Wednesday, June 26, 2013

NYC Bar recommends non-lawyers should be able to practice law

We've recently discussed the growing issue of cracks in the legal guild structure.  Now out of our home state of New York comes a report that may well mark the true beginning of what could become a major shift in the market, namely that the NYC Bar Association has essentially recommended that the state begin to allow non-lawyers to serve as advocates in court and give advice to clients.

The smart lawyer will understanding change and adopt.  We can help.

Monday, June 24, 2013

Twitter: a good way to make contacts

If you're on Twitter (and you really should be), don't miss the opportunity to connect with reporters and become an important source of information, writes Kevin O'Keefe.

Lots of attorneys, to the extent they are on twitter at all, use it to cross-post their blog or other limited marketing ideas.  But if this is the only thing you are doing with it, you're missing out.

Especially if you are in a smaller community (or neighborhood-based), there is significant value in becoming a trusted source for local information - seek out local reporters, organizations, etc.  Follow them, re-tweet them, and you will almost always be rewarded in kind; moreover, you may find yourself receiving calls for comments and opinions and otherwise gaining free publicity.  And calls from potential clients.

You can follow us on twitter @OLSoftwareNYC.

Friday, June 21, 2013

Are the British coming?

An interesting read on Solo Practice University talks about the British adoption of rules that allow non-lawyers to form and manage legal corporations.  This trend, which began a few years ago in Australia is now commonplace in the UK.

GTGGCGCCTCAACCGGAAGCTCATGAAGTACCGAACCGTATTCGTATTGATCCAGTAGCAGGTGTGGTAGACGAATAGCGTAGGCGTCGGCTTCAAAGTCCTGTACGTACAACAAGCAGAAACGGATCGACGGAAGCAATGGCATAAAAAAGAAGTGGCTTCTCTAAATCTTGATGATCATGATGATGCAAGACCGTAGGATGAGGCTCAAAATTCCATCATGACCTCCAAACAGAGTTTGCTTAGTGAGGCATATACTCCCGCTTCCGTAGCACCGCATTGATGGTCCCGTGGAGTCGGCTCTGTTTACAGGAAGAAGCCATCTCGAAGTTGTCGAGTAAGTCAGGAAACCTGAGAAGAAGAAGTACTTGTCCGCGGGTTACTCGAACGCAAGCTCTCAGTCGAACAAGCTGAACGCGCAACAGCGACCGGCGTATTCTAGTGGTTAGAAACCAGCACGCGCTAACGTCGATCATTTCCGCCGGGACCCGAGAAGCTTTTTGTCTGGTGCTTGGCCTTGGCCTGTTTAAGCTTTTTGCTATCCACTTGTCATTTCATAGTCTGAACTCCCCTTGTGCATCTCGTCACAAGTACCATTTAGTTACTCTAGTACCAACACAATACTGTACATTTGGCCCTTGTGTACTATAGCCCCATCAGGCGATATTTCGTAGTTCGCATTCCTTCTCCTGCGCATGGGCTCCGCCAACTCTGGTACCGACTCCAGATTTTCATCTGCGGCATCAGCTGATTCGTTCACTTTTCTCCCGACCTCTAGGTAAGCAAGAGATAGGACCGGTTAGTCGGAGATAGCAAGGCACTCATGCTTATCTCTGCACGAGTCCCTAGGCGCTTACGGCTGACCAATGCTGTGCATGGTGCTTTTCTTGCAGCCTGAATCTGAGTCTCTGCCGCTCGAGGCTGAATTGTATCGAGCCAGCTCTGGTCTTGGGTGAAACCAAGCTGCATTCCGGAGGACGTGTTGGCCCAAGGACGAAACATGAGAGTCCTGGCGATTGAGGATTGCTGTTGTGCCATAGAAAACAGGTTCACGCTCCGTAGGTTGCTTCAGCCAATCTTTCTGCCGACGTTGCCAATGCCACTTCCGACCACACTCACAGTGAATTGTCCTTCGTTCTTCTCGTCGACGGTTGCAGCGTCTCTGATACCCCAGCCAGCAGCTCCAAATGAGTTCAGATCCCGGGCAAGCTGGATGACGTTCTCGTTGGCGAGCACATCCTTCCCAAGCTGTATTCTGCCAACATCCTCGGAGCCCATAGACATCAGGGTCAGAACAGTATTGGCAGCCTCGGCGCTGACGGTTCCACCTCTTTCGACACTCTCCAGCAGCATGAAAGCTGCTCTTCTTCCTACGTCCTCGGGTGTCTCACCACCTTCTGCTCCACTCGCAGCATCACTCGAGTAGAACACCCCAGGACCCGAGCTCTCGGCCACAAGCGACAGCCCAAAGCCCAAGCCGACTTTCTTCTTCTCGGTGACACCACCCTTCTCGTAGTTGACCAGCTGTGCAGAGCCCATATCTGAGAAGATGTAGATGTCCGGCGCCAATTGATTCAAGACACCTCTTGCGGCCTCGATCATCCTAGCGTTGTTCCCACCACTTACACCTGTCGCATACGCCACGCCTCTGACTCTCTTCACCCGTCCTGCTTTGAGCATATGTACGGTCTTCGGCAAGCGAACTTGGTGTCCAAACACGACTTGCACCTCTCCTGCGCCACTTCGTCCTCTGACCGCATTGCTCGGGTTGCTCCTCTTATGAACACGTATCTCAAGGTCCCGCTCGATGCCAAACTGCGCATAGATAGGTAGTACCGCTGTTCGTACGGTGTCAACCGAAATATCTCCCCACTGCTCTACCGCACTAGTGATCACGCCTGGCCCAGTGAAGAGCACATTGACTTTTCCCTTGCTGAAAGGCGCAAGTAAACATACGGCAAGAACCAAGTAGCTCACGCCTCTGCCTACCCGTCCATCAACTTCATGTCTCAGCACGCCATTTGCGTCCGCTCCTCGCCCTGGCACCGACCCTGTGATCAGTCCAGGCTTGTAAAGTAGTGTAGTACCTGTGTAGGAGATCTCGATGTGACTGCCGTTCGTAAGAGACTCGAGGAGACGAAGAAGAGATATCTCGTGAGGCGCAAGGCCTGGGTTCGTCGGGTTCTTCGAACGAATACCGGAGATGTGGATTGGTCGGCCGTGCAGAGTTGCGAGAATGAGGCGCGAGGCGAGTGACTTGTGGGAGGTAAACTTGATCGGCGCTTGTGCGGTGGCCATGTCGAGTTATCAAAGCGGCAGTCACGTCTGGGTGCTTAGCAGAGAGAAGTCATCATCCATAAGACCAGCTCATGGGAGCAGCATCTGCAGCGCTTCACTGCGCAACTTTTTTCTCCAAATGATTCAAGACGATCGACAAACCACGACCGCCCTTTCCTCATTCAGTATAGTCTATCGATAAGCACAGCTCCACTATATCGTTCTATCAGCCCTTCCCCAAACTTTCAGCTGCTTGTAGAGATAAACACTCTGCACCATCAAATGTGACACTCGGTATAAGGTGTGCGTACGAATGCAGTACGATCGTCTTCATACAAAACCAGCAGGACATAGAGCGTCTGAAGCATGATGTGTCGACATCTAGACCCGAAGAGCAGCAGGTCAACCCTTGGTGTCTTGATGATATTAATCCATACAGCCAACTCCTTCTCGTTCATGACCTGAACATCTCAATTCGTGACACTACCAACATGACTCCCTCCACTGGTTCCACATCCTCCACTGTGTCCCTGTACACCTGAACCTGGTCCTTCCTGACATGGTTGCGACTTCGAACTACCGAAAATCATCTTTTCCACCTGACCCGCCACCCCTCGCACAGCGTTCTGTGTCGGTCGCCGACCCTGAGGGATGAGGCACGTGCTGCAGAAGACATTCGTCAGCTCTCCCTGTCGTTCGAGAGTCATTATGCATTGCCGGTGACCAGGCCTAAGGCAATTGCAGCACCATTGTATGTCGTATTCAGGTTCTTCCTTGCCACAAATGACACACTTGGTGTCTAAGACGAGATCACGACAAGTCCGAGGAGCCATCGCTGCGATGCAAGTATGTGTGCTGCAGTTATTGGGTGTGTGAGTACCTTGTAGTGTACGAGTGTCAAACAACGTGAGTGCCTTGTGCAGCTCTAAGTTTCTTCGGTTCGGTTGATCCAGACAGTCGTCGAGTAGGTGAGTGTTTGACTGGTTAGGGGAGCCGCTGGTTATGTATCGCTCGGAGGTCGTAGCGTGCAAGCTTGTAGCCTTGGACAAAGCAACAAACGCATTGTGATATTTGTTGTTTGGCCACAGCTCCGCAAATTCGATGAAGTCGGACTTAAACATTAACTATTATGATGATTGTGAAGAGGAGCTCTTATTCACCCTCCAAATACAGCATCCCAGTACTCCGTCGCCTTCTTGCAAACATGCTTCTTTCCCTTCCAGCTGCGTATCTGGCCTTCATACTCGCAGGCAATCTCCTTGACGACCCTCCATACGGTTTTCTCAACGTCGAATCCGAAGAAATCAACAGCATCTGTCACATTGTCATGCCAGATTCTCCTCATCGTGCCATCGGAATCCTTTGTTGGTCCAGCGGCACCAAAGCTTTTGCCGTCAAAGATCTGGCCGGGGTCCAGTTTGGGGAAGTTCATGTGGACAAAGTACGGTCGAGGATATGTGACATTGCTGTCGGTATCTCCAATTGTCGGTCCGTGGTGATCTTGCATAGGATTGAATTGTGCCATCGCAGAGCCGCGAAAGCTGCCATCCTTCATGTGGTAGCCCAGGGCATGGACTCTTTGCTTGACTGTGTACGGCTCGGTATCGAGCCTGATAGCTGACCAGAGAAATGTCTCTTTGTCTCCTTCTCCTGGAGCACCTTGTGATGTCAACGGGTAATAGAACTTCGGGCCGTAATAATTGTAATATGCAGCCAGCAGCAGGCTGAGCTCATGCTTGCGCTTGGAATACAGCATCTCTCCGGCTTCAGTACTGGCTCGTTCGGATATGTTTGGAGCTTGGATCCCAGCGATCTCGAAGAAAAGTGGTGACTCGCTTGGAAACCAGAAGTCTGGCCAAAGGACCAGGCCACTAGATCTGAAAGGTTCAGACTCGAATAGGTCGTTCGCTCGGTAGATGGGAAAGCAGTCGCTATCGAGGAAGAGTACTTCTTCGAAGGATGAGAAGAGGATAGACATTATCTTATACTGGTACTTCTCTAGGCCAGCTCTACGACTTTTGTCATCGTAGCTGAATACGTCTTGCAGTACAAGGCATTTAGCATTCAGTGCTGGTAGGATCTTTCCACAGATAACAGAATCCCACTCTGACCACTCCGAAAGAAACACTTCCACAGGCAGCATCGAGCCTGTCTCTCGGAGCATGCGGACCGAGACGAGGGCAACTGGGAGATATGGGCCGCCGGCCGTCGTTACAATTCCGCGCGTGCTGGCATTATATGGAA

Now jurisdictions in Canada and the United States (admittedly, much to the horror of many in the bar) are contemplating the same thing.

Many lawyers will dismiss the idea out of hand - but this is dangerous, because like it or not, the combination of cheaper services (and the success of Wal-Mart should demonstrate the American affinity for cheap over well-made, but more expensive, alternatives) and unmet needs (that is, the millions of people who could use legal services, but don't have the money to afford a traditional lawyer) suggest it will be here soon, sooner than one might imagine.

And it's almost a given that the impact will be felt disproportionately amongst solo and small firm attorneys - after all, AmLaw 200 firms aren't writing simple wills and performing other easily commoditized tasks.

The smart solo will adopt.  One potential way to adopt is to become more efficient.  Online Legal Software can help you achieve this goal.  We'd be happy to show you how.

Wednesday, June 19, 2013

Florida Bar Association to formally vote on cloud computing

We've previously discussed the ethics opinion from Florida formally OK'ing the use of cloud computing by attorneys in the Sunshine state.

Word from the state is that the Bar will formally adopt said opinion at its upcoming conference.

NO states have found cloud computing to be inconsistent with an attorney's ethical obligations (provided certain conditions are satisfied).  If you've been thinking about making the switch, we'd love to show you what we can do.

Monday, June 17, 2013

Don't make excuses not to be on social media

Kevin O'Keefe makes a good point over on LexBlog over attorneys finding excuses not to be on social media sites, like LinkedIn, Facebook, and Twitter.